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Arrangement of Moonlight Sonata

I need some feedback on my arrangement of Beethoven's Moonlight Sonata for woodwind quartet. I have been told to be more adventurous with it and only have doublings when I need to. Thing is, Beethoven hasn't given me much to work with here. The only movement that is complete here is the Adagio movement. I am still working on the minuet movement. The hardest part to arrange would be the Presto agitato with all those fast arpeggios and alberti bass.

Here is a link to my arrangement of the Moonlight Sonata:

What is Tchaikovsky's greatest work?

Out of all of the pieces of music that Pyotr Tchaikovsky wrote, which piece(s) is/are your favorite? Why?
I love his F minor symphony (symphony IV). The first movement starts with a fanfare in the horns and bassoons, but the trumpets steal it (the score also shows flutes, oboes, and clarinets playing with with the trumpets but they have hardly any effect) but than abandon it for the the horns to continue until it does out. Then the strings start a melody. That melody bounces around the strings and woodwinds until the the timpani shushes them and the trumpets play the fanfare and then the horns. After that a clarinet starts a different melody, one with swing. That melody grows, then the strings bring back their melody but in a happier version. Then the strings pick up energy but the trumpets try to bring happiness. Then the strings drop off the happy moment so the trumpets jump in with their fanfare many times. The timpani doesn't do a roll though so the strings and winds keep going. When the timpani does roll, the strings and winds don't shush, the just play louder than ever and then play their melody louder than ever. After that the bassoon takes up the clarinet’s melody and that develops t and then movement concludes.

The next movement starts with a beautiful oboe solo. The whole movement is not melancholy rather than forceful. The third movement starts with just pizzicato strings, than had quick winds, then staccato brass, then all the together.

The final movement starts with a lot major chord, after which the the winds and strings play a quick downward passage. After that a melody is put in the flutes and develops until the big chord comes back. Then that melody comes back and after that the chord comes and then a Russian folk tune is blasted triumphantly. After that the melody comes back and comes into a round between the trombones and trumpets. They then play a motif a second higher, then another and another until they come to the a-flat the fanfare in the first movement starts on. They play the fanfare and then die out. Some horns revive the Russian folk tune and the the chord and run passage followed by the Russian folk tune comes back and then the piece and very triumphantly.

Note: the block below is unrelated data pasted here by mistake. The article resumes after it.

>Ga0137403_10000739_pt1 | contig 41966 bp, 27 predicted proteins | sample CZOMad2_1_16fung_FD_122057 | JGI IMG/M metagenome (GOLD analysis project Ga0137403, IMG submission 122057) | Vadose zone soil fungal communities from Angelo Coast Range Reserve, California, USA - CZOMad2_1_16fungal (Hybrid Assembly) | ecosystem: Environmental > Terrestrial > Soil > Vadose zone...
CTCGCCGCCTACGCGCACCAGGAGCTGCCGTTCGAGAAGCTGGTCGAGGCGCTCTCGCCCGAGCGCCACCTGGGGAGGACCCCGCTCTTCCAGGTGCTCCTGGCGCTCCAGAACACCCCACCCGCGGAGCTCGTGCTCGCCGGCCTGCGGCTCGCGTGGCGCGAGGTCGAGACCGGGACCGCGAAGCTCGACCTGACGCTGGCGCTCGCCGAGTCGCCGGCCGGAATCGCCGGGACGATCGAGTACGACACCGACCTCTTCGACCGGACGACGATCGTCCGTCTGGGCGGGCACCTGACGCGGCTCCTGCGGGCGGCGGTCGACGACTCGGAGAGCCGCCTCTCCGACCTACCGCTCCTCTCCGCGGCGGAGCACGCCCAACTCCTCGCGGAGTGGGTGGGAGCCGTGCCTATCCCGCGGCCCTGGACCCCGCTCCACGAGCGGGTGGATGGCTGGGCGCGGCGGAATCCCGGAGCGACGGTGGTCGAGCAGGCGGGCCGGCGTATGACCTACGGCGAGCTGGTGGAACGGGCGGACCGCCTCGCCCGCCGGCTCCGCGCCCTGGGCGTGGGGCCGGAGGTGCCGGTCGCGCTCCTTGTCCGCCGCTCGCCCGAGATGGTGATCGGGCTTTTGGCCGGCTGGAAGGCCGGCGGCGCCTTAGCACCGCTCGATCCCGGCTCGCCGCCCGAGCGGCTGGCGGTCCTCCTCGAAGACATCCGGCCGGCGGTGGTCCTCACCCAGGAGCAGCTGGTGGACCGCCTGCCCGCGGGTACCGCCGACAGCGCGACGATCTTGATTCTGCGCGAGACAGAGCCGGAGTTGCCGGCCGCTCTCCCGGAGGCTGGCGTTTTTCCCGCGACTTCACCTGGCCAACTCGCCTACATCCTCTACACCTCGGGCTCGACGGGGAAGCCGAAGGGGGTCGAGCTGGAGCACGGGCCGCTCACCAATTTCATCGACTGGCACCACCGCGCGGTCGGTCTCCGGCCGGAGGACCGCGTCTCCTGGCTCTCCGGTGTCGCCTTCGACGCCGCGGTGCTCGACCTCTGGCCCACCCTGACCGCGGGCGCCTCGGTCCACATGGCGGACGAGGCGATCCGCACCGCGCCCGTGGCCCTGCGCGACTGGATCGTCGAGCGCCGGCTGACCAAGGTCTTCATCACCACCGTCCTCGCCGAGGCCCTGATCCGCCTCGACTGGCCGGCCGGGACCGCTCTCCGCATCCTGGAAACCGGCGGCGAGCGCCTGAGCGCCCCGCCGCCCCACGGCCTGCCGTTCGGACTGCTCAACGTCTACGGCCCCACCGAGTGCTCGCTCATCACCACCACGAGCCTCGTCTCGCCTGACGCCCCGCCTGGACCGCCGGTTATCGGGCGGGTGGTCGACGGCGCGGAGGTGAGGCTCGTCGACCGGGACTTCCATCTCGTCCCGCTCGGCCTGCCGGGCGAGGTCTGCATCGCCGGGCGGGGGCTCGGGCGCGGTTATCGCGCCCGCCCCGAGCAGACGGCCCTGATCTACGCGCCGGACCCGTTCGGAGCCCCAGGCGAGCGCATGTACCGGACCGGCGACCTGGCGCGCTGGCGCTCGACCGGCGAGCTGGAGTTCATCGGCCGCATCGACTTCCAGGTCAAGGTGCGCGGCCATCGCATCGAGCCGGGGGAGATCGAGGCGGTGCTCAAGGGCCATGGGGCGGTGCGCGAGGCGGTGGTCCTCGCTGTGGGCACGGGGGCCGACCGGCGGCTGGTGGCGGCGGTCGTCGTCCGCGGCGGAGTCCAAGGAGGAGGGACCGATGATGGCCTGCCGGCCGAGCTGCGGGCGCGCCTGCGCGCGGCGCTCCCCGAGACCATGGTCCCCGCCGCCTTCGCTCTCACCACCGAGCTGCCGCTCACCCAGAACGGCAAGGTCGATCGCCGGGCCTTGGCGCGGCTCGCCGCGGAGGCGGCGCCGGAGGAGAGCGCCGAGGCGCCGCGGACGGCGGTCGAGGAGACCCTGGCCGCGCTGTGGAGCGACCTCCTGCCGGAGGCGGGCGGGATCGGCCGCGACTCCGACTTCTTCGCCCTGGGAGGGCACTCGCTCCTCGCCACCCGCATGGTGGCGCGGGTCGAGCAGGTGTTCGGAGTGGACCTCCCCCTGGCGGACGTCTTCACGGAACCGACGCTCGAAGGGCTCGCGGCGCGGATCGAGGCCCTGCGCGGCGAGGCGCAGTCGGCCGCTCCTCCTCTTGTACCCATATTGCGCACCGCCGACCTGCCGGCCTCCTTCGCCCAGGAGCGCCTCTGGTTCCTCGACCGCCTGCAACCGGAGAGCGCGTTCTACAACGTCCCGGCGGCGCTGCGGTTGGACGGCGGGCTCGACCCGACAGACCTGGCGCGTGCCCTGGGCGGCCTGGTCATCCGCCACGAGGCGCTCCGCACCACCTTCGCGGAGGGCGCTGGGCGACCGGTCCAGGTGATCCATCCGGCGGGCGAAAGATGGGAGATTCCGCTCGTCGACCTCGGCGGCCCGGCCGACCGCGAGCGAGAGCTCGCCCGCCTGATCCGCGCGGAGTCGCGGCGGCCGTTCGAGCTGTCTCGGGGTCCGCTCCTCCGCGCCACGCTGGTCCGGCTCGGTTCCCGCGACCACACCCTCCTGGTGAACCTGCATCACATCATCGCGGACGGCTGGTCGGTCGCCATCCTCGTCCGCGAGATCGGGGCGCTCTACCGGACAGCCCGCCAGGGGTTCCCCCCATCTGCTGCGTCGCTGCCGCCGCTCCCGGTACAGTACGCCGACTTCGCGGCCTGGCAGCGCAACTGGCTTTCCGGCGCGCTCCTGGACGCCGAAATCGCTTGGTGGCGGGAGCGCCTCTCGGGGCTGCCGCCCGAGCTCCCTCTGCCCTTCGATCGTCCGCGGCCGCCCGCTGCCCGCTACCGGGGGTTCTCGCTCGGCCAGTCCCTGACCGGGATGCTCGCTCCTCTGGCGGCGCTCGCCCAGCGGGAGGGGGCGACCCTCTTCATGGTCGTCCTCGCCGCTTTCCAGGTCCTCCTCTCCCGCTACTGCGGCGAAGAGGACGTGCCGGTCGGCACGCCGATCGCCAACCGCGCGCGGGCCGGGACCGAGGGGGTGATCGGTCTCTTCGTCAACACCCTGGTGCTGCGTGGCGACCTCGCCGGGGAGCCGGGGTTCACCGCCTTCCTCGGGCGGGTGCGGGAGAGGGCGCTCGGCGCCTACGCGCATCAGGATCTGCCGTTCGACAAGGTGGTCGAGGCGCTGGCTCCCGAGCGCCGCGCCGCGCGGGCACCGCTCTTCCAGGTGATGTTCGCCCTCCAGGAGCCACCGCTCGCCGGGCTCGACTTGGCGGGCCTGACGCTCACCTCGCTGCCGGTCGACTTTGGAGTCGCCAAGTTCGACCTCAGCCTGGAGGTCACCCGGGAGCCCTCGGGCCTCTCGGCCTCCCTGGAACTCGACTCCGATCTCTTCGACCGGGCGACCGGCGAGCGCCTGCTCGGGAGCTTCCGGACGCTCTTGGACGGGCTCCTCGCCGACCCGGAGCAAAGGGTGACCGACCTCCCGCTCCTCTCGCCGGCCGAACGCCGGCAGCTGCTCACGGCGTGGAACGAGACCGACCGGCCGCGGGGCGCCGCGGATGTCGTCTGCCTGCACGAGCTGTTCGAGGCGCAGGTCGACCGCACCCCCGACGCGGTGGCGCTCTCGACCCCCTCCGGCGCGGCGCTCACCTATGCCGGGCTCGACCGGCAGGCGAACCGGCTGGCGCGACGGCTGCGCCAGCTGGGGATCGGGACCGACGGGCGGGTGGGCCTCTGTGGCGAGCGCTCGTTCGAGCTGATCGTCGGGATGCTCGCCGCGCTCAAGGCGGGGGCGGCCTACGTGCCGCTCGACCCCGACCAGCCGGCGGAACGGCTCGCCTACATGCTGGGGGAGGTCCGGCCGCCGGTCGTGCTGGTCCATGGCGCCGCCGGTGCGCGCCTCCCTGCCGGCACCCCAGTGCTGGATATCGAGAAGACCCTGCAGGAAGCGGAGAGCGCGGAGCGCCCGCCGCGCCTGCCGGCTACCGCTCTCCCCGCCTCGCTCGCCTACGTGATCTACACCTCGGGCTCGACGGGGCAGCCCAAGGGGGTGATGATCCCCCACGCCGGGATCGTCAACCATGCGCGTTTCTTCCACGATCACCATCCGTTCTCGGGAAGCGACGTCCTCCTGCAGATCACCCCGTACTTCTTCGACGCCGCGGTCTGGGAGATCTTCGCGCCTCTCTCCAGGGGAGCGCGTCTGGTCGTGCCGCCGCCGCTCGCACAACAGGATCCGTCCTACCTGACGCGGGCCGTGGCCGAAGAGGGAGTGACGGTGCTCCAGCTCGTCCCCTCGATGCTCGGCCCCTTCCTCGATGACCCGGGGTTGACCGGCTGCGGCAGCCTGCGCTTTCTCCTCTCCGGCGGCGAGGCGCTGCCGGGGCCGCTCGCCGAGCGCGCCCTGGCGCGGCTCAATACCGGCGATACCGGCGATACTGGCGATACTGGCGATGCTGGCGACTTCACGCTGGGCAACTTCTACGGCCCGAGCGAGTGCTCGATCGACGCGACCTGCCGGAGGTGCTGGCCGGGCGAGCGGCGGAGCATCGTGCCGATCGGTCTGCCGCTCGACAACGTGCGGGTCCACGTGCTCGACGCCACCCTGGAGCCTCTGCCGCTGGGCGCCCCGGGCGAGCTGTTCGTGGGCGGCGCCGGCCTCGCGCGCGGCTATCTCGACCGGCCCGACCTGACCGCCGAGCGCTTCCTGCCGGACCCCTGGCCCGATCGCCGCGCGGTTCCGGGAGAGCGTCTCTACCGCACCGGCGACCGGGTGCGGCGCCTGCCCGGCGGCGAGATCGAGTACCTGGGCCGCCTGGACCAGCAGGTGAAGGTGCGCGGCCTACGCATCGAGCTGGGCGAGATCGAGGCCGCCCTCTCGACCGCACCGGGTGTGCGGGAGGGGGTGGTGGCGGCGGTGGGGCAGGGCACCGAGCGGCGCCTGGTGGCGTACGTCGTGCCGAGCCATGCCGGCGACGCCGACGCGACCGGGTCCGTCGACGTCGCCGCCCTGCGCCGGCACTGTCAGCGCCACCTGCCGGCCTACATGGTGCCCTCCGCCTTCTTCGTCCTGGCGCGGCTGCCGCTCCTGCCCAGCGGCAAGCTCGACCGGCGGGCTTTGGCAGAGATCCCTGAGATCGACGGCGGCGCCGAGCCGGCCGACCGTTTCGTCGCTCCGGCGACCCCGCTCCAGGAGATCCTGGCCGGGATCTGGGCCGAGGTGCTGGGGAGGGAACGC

For a runner up I would pick his D major violin concerto simply because of the spine tingling melody in the first movement.

Working on a waltz

This and other dances in general I have kind of been avoiding for the first 10 years that I composed. But I figured that if I am going to start composing dance music, waltzes would be great to start. I decided on a tempo of 90 BPM, so like Andante Moderato in the Italian terminology, to make it not so difficult for people to play once it is finished. I also decided on a key of D major because I compose a lot of my pieces in flat keys so I figured I should balance it out with some sharp keys.

I know these things about a waltz that apply more or less specifically to a waltz:

Most have a 3/4 time signature(though some have a 3/8 time signature and others are at 6/8)
Most are at a moderate speed
Left hand pattern is usually 1 bass note followed by the chord the bass note is in
A lot involve pedaling, though not all do
Waltz is dominated by melody

But I still find writing dance music to be hard, even though it is a shorter length composition than a sonata. Minuets are the hardest for me so far(I tried writing a minuet before and it didn't turn out well). My phrases and melodies in general also tend to be on the long side. So I might end up with a 10 minute waltz instead of a 5 minute waltz. 

How can I make it easier to write a fugue?

So I have tried writing fugues multiple times, I find the first step, figuring out the subject to be very easy. I have heard to limit it to 4 measures but I find my phrases tend to be long so to make it easier for me, I raise the limit to 10 measures. I find that if a phrase or phrase group lasts for longer than 10 measures, it starts sounding like a sonata theme rather than a fugue subject. I find that past the exposition, it gets very hard. It's like I go from:

I know exactly what melody I want to use


I have no idea what to do next, there are millions of viable fugues here.

And in case you want to know, here is my approach to writing a countersubject:

  1. Just the roots of the I, IV, and V chords of the dominant key, all quarter notes
  2. More flexibility but still staying exclusively within the triads, no rhythmic freedom yet
  3. Rhythmic freedom, but still consonant
  4. Introduce dissonances, and have the notes faster around the dissonances

So how can I make the process of writing a fugue easier? I have done everything I can think of(composing fugues, listening to Bach, analyzing Bach, listening to Bach analyses, studying counterpoint) and it is still super hard.